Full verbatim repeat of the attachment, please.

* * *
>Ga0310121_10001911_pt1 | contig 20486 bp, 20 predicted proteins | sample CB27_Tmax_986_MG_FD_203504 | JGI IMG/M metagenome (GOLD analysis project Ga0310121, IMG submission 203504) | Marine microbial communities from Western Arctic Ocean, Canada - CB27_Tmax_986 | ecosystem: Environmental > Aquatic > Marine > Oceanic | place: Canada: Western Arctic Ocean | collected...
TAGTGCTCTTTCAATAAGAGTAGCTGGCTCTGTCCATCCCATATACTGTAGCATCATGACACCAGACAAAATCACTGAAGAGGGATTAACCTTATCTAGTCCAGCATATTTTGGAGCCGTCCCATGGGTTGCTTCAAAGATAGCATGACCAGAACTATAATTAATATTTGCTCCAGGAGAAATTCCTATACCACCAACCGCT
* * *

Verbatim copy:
>Ga0310121_10001911_pt1 | contig 20486 bp, 20 predicted proteins | sample CB27_Tmax_986_MG_FD_203504 | JGI IMG/M metagenome (GOLD analysis project Ga0310121, IMG submission 203504) | Marine microbial communities from Western Arctic Ocean, Canada - CB27_Tmax_986 | ecosystem: Environmental > Aquatic > Marine > Oceanic | place: Canada: Western Arctic Ocean | collected...
TAGTGCTCTTTCAATAAGAGTAGCTGGCTCTGTCCATCCCATATACTGTAGCATCATGACACCAGACAAAATCACTGAAGAGGGATTAACCTTATCTAGTCCAGCATATTTTGGAGCCGTCCCATGGGTTGCTTCAAAGATAGCATGACCAGAACTATAATTAATATTTGCTCCAGGAGAAATTCCTATACCACCAACCGCT